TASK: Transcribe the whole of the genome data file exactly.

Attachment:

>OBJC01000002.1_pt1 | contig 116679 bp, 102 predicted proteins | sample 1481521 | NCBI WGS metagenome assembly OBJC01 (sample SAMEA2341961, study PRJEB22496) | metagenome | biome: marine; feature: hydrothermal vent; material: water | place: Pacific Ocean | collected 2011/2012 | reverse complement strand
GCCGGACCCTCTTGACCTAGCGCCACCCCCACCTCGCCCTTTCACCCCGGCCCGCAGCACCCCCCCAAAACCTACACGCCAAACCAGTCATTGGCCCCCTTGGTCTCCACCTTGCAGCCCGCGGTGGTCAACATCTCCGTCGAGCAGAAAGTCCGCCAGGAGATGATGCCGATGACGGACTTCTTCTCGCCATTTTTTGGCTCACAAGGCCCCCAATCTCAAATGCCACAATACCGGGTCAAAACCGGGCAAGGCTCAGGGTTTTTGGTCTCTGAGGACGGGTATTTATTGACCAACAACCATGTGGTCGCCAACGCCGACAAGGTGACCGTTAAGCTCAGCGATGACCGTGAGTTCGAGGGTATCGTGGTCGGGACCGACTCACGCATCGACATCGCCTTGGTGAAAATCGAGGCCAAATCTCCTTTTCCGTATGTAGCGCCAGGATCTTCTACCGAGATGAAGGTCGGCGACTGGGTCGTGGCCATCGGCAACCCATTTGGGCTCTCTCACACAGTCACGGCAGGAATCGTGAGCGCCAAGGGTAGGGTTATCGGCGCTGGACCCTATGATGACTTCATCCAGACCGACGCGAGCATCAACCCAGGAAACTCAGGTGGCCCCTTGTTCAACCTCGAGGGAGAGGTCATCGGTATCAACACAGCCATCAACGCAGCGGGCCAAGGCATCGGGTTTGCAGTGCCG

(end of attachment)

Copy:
>OBJC01000002.1_pt1 | contig 116679 bp, 102 predicted proteins | sample 1481521 | NCBI WGS metagenome assembly OBJC01 (sample SAMEA2341961, study PRJEB22496) | metagenome | biome: marine; feature: hydrothermal vent; material: water | place: Pacific Ocean | collected 2011/2012 | reverse complement strand
GCCGGACCCTCTTGACCTAGCGCCACCCCCACCTCGCCCTTTCACCCCGGCCCGCAGCACCCCCCCAAAACCTACACGCCAAACCAGTCATTGGCCCCCTTGGTCTCCACCTTGCAGCCCGCGGTGGTCAACATCTCCGTCGAGCAGAAAGTCCGCCAGGAGATGATGCCGATGACGGACTTCTTCTCGCCATTTTTTGGCTCACAAGGCCCCCAATCTCAAATGCCACAATACCGGGTCAAAACCGGGCAAGGCTCAGGGTTTTTGGTCTCTGAGGACGGGTATTTATTGACCAACAACCATGTGGTCGCCAACGCCGACAAGGTGACCGTTAAGCTCAGCGATGACCGTGAGTTCGAGGGTATCGTGGTCGGGACCGACTCACGCATCGACATCGCCTTGGTGAAAATCGAGGCCAAATCTCCTTTTCCGTATGTAGCGCCAGGATCTTCTACCGAGATGAAGGTCGGCGACTGGGTCGTGGCCATCGGCAACCCATTTGGGCTCTCTCACACAGTCACGGCAGGAATCGTGAGCGCCAAGGGTAGGGTTATCGGCGCTGGACCCTATGATGACTTCATCCAGACCGACGCGAGCATCAACCCAGGAAACTCAGGTGGCCCCTTGTTCAACCTCGAGGGAGAGGTCATCGGTATCAACACAGCCATCAACGCAGCGGGCCAAGGCATCGGGTTTGCAGTGCCG